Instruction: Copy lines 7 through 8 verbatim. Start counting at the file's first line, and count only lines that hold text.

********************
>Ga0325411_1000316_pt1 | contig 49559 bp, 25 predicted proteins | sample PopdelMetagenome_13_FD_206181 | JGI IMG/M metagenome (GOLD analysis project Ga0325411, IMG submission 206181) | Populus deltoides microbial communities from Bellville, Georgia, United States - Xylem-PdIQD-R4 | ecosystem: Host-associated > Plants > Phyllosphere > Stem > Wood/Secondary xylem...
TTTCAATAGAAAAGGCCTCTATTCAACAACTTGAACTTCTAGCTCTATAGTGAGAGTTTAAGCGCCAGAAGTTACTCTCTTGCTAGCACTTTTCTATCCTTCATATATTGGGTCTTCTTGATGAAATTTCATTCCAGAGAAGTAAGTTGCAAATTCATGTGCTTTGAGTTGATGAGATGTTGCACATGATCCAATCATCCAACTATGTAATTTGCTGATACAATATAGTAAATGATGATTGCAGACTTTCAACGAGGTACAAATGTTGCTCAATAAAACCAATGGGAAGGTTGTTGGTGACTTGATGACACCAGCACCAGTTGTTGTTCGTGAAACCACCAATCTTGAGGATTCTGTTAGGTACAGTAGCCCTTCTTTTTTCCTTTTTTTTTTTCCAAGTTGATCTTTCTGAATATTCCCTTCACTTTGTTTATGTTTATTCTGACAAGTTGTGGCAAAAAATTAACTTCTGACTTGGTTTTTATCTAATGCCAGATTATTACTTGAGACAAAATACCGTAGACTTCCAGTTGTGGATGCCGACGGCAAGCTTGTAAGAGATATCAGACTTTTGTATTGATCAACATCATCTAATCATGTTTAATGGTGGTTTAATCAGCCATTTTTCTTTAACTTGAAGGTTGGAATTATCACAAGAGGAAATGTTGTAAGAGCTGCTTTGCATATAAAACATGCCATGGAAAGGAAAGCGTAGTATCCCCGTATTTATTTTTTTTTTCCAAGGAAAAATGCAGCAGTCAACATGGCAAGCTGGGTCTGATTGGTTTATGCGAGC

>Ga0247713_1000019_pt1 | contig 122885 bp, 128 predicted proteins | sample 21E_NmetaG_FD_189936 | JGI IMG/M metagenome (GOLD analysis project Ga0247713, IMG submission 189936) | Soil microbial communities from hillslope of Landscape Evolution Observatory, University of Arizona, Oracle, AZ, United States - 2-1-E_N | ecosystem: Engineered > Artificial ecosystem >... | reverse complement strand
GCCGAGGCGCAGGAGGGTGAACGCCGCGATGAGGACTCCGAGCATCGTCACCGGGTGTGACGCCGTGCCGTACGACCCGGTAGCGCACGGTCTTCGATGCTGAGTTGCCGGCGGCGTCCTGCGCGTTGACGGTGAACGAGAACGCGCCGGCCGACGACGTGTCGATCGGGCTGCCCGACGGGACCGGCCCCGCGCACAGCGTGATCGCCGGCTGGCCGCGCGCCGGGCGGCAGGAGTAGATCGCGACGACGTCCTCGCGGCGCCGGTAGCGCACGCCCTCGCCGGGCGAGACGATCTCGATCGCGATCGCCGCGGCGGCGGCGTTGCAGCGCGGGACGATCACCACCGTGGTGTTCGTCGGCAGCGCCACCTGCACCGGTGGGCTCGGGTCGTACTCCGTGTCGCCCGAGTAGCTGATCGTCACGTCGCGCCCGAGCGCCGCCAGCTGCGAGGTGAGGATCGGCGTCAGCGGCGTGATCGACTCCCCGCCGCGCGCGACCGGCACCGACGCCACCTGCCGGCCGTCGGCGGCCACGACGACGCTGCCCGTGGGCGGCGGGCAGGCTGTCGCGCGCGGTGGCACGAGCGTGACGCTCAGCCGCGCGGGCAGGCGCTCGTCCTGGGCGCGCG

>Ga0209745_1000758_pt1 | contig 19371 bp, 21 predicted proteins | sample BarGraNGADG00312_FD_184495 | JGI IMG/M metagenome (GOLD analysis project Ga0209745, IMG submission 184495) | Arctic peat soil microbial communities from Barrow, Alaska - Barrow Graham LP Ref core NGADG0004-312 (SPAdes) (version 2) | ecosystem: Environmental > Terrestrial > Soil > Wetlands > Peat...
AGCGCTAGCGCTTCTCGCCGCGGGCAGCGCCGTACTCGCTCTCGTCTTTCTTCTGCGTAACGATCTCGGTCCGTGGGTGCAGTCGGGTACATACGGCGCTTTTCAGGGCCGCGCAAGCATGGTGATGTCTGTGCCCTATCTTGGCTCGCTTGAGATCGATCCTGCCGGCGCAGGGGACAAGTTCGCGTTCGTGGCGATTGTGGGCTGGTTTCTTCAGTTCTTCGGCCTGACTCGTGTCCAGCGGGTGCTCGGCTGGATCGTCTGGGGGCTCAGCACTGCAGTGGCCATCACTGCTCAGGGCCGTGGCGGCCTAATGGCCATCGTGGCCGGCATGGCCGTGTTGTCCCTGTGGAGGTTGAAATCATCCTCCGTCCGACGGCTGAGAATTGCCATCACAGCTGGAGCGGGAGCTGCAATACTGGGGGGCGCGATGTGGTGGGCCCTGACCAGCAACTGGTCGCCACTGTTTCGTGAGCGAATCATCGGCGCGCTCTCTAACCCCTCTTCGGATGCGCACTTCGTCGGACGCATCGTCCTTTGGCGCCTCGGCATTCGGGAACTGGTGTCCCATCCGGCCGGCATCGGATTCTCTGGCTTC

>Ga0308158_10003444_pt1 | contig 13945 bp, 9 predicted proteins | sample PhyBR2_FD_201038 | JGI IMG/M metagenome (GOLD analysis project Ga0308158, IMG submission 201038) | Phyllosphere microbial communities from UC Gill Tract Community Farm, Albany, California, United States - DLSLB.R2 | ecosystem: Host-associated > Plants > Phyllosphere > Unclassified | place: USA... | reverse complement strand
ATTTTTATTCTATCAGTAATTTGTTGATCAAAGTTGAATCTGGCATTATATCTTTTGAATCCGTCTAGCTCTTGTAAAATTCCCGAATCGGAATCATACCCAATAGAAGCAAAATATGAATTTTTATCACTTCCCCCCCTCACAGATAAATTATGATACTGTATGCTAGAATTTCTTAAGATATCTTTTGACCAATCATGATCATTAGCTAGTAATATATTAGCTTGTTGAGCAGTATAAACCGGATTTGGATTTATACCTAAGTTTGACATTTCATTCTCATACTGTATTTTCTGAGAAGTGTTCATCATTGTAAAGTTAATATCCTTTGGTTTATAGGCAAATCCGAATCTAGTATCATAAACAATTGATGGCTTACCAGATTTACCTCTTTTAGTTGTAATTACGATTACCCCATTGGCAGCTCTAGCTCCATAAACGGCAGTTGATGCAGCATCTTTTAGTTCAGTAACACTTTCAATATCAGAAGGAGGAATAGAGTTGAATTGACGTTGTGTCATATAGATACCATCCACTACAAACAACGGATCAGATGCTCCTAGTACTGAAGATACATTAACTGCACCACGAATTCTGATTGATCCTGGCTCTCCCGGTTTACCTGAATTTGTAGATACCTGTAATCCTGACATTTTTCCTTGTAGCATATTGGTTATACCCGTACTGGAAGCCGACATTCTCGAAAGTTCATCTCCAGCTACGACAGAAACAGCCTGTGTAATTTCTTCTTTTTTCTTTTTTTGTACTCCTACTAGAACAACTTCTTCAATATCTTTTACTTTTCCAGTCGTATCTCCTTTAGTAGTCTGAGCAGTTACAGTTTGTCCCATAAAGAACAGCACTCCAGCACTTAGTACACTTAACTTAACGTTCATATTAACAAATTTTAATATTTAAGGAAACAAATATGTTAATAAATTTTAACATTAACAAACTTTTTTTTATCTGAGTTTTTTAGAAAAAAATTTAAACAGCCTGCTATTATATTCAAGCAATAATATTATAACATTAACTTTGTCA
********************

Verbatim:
>Ga0308158_10003444_pt1 | contig 13945 bp, 9 predicted proteins | sample PhyBR2_FD_201038 | JGI IMG/M metagenome (GOLD analysis project Ga0308158, IMG submission 201038) | Phyllosphere microbial communities from UC Gill Tract Community Farm, Albany, California, United States - DLSLB.R2 | ecosystem: Host-associated > Plants > Phyllosphere > Unclassified | place: USA... | reverse complement strand
ATTTTTATTCTATCAGTAATTTGTTGATCAAAGTTGAATCTGGCATTATATCTTTTGAATCCGTCTAGCTCTTGTAAAATTCCCGAATCGGAATCATACCCAATAGAAGCAAAATATGAATTTTTATCACTTCCCCCCCTCACAGATAAATTATGATACTGTATGCTAGAATTTCTTAAGATATCTTTTGACCAATCATGATCATTAGCTAGTAATATATTAGCTTGTTGAGCAGTATAAACCGGATTTGGATTTATACCTAAGTTTGACATTTCATTCTCATACTGTATTTTCTGAGAAGTGTTCATCATTGTAAAGTTAATATCCTTTGGTTTATAGGCAAATCCGAATCTAGTATCATAAACAATTGATGGCTTACCAGATTTACCTCTTTTAGTTGTAATTACGATTACCCCATTGGCAGCTCTAGCTCCATAAACGGCAGTTGATGCAGCATCTTTTAGTTCAGTAACACTTTCAATATCAGAAGGAGGAATAGAGTTGAATTGACGTTGTGTCATATAGATACCATCCACTACAAACAACGGATCAGATGCTCCTAGTACTGAAGATACATTAACTGCACCACGAATTCTGATTGATCCTGGCTCTCCCGGTTTACCTGAATTTGTAGATACCTGTAATCCTGACATTTTTCCTTGTAGCATATTGGTTATACCCGTACTGGAAGCCGACATTCTCGAAAGTTCATCTCCAGCTACGACAGAAACAGCCTGTGTAATTTCTTCTTTTTTCTTTTTTTGTACTCCTACTAGAACAACTTCTTCAATATCTTTTACTTTTCCAGTCGTATCTCCTTTAGTAGTCTGAGCAGTTACAGTTTGTCCCATAAAGAACAGCACTCCAGCACTTAGTACACTTAACTTAACGTTCATATTAACAAATTTTAATATTTAAGGAAACAAATATGTTAATAAATTTTAACATTAACAAACTTTTTTTTATCTGAGTTTTTTAGAAAAAAATTTAAACAGCCTGCTATTATATTCAAGCAATAATATTATAACATTAACTTTGTCA